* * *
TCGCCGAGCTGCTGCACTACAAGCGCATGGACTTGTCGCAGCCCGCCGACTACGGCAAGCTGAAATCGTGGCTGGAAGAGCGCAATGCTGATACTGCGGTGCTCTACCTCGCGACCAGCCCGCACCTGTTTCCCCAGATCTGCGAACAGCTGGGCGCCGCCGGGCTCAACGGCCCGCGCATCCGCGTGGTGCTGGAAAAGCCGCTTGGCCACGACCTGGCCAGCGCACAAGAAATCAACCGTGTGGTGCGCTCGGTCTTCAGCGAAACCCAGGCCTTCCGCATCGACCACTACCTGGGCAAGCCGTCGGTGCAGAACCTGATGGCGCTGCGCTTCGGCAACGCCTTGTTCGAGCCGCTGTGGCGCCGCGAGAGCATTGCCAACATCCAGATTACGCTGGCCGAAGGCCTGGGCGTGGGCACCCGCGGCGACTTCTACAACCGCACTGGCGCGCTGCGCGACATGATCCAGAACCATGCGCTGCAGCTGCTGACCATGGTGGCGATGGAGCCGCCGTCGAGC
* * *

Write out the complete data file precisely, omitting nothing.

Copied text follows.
TCGCCGAGCTGCTGCACTACAAGCGCATGGACTTGTCGCAGCCCGCCGACTACGGCAAGCTGAAATCGTGGCTGGAAGAGCGCAATGCTGATACTGCGGTGCTCTACCTCGCGACCAGCCCGCACCTGTTTCCCCAGATCTGCGAACAGCTGGGCGCCGCCGGGCTCAACGGCCCGCGCATCCGCGTGGTGCTGGAAAAGCCGCTTGGCCACGACCTGGCCAGCGCACAAGAAATCAACCGTGTGGTGCGCTCGGTCTTCAGCGAAACCCAGGCCTTCCGCATCGACCACTACCTGGGCAAGCCGTCGGTGCAGAACCTGATGGCGCTGCGCTTCGGCAACGCCTTGTTCGAGCCGCTGTGGCGCCGCGAGAGCATTGCCAACATCCAGATTACGCTGGCCGAAGGCCTGGGCGTGGGCACCCGCGGCGACTTCTACAACCGCACTGGCGCGCTGCGCGACATGATCCAGAACCATGCGCTGCAGCTGCTGACCATGGTGGCGATGGAGCCGCCGTCGAGC